Moving forward, Pat is considering what she will keep from everything she learned last year.  Aside from continuing to work on changing the focus of her lectures, “I am considering having some Collaborate office hours at the end of the day. Email is okay if they send me a picture their work, but sometimes the math notation is so elaborate that being able to do handwritten work with them would be really helpful. “And for students who can’t make it to class, particularly in this time of COVID, having the ability to watch something later is really important. And that is why in my ideal universe, my classes would have videos of examples so that students could go and absorb some of the content in different ways.  Having those multiple modes to support student learning is so important.”

Takeaways from Camosun’s First Blended Learning Conversation Café

On November 4th, 2021, a group of 20 Camosun faculty and staff got together for a conversation about blended learning – what works well, what can be challenging, and what are some solutions and considerations. I wanted to share with you some of the key takeaways from these conversations.

First, however, here is Camosun’s Centre for Excellence in Teaching and Learning (CETL)’s current working definition of Blended Learning:

A form of hybrid learning which blends in-person and online instruction and where all students generally follow the same mix of online and in-person activities. In some cases, particularly when traditionally in-person courses are moved to a blended model, online activities may replace some in-person activities. This practice is variously referred to as blended, hybrid, or mixed mode, and has important consequences for scheduling and registration procedures.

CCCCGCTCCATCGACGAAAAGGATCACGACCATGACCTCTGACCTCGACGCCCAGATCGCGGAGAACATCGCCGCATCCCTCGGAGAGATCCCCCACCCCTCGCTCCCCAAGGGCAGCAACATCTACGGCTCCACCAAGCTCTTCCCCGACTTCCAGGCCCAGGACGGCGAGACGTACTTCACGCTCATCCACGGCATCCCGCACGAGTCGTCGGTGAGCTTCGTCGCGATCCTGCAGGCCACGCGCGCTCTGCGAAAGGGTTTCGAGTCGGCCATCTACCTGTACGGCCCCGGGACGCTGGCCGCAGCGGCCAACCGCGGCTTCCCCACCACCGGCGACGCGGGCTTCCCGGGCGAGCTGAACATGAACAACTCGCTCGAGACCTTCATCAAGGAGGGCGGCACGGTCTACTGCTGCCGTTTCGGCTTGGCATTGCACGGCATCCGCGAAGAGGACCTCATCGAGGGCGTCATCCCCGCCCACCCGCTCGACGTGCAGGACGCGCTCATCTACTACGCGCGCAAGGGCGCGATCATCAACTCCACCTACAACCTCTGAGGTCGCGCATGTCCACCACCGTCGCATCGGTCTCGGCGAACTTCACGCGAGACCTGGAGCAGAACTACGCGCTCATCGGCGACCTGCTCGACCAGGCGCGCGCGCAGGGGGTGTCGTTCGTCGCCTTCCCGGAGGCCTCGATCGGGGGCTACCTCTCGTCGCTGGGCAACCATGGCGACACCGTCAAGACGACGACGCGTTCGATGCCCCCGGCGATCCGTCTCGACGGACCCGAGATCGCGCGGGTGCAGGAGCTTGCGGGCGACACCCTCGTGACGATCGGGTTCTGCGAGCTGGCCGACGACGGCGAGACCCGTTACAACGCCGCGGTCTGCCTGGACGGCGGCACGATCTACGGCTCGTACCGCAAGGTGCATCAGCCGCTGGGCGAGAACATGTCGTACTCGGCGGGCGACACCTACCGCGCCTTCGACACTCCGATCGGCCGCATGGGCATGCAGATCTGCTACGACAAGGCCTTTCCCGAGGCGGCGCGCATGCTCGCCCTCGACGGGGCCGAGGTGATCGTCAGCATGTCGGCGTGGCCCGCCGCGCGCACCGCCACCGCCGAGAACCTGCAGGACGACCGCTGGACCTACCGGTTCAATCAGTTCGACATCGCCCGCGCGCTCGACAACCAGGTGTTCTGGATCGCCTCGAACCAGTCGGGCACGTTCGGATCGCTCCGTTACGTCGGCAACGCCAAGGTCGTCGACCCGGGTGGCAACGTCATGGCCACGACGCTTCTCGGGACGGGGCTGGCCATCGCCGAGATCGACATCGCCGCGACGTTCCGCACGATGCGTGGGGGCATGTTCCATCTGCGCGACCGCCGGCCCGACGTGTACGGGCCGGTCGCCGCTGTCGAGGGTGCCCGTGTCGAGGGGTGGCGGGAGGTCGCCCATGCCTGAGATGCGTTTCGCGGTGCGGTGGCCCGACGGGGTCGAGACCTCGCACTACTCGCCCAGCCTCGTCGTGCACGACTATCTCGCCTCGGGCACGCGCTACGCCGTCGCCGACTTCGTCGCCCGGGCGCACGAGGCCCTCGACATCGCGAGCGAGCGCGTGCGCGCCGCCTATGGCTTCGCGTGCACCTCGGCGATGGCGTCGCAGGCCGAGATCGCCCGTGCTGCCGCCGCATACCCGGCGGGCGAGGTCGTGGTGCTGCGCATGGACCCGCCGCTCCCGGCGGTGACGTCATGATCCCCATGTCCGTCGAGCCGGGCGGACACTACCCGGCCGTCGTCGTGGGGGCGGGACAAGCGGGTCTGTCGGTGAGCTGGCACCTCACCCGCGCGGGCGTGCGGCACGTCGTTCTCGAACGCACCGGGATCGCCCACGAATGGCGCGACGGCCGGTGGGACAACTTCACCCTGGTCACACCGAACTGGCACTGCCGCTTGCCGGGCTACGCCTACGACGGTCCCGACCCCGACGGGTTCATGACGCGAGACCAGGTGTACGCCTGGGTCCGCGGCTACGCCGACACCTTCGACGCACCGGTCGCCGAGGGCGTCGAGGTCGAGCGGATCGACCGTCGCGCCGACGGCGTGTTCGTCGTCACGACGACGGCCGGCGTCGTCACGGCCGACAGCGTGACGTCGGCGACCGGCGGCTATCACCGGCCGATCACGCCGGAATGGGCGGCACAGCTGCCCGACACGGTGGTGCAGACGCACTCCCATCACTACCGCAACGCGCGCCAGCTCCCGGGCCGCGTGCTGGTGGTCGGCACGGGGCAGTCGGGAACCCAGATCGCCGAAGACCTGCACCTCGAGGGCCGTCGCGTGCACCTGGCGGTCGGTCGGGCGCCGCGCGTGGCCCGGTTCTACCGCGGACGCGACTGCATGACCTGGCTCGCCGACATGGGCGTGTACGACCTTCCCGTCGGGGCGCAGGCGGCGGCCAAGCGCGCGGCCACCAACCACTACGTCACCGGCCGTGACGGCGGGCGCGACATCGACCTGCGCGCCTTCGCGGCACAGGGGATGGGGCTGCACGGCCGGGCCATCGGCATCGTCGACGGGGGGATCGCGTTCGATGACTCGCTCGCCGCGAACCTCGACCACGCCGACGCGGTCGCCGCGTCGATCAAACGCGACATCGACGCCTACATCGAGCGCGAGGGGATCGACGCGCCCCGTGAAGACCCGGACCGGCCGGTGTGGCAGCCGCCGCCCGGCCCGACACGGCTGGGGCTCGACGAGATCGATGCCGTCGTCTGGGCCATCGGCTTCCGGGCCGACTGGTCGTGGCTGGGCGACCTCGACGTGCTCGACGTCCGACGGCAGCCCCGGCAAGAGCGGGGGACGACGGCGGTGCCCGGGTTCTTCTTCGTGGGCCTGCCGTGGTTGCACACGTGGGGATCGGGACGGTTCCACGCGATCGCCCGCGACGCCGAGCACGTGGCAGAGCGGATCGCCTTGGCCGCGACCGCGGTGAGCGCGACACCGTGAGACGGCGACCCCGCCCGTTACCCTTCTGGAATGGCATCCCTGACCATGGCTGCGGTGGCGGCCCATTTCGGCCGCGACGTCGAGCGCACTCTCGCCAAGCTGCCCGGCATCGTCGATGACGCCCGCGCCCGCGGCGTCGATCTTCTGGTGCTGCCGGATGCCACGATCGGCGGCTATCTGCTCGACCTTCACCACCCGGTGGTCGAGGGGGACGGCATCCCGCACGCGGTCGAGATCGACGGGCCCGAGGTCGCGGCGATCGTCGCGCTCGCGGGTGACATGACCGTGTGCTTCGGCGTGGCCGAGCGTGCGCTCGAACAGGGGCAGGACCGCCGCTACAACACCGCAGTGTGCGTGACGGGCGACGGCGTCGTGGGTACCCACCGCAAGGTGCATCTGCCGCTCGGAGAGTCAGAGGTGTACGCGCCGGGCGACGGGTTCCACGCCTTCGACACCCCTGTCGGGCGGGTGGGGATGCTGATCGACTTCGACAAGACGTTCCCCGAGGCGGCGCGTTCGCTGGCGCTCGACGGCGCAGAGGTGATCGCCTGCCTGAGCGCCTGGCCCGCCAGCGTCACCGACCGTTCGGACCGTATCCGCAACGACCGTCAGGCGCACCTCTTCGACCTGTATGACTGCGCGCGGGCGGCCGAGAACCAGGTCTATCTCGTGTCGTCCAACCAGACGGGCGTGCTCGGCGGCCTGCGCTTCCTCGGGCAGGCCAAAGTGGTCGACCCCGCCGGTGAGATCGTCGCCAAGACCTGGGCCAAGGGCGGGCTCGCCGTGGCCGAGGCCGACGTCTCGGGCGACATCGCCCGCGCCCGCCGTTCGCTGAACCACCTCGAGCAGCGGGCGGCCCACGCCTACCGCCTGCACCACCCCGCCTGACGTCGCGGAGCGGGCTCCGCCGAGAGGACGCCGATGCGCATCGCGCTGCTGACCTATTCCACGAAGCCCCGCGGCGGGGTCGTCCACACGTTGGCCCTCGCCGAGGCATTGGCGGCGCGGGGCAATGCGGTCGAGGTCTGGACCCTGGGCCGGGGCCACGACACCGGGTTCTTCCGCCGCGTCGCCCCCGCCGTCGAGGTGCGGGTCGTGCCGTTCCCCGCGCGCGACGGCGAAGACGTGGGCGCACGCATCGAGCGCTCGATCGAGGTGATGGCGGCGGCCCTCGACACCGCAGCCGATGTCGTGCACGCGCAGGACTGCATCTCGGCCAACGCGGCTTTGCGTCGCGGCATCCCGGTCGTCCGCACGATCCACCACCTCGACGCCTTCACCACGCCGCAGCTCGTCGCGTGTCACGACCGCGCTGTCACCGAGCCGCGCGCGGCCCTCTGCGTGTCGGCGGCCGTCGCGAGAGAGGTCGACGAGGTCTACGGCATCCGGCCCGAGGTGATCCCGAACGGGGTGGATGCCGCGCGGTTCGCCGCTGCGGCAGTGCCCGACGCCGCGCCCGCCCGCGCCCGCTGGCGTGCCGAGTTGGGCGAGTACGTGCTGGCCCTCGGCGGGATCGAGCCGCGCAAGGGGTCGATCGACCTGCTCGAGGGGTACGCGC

The first question we posed for open discussion was: What are the best bits (tools and strategies) from your online teaching experience during the pivot that you want to or are carrying forward this year when teaching in-person or in a blended environment?

Leveraging existing and supported tools (for example, in Camosun’s case, D2L tools). These tools provide both transparency around how learners are being assessed, as well as organization and consistency for both learners and instructors.

Providing learners with multiple content modes (text, images, audio, video). Content like this can be reviewed as many times as learners need to. Videos or audio could contain interviews or discussions between subject matter experts, allowing learners to listen to two seasoned readers modelling critical analysis, discussion, exploration of material.

Providing learners with the opportunity to work on content before coming to an in-person class discussion, problem-solving activity based on the content, or question and answer session, in a flipped classroom model.

Designing activities so that they can be done at home in case students can’t come to class (which is definitely an issue these days when students and instructors cannot come to class if they are sick.)

Bringing in guest speakers, either live into the classroom via videoconferencing, or via videos embedded in a course site.

Having learners create content to share and discuss with their colleagues, for example creating a short video outlining an assignment, checking their understanding of the assignment and explaining their work, why they know what they know and what they’ve learned, or having student teams use discussion boards to share their work with other teams.

In smaller groups, we then discussed the following questions: How could a blended delivery model support your students? What do we need to consider? What might be the challenges of a blended learning model? Potential solutions?

Benefits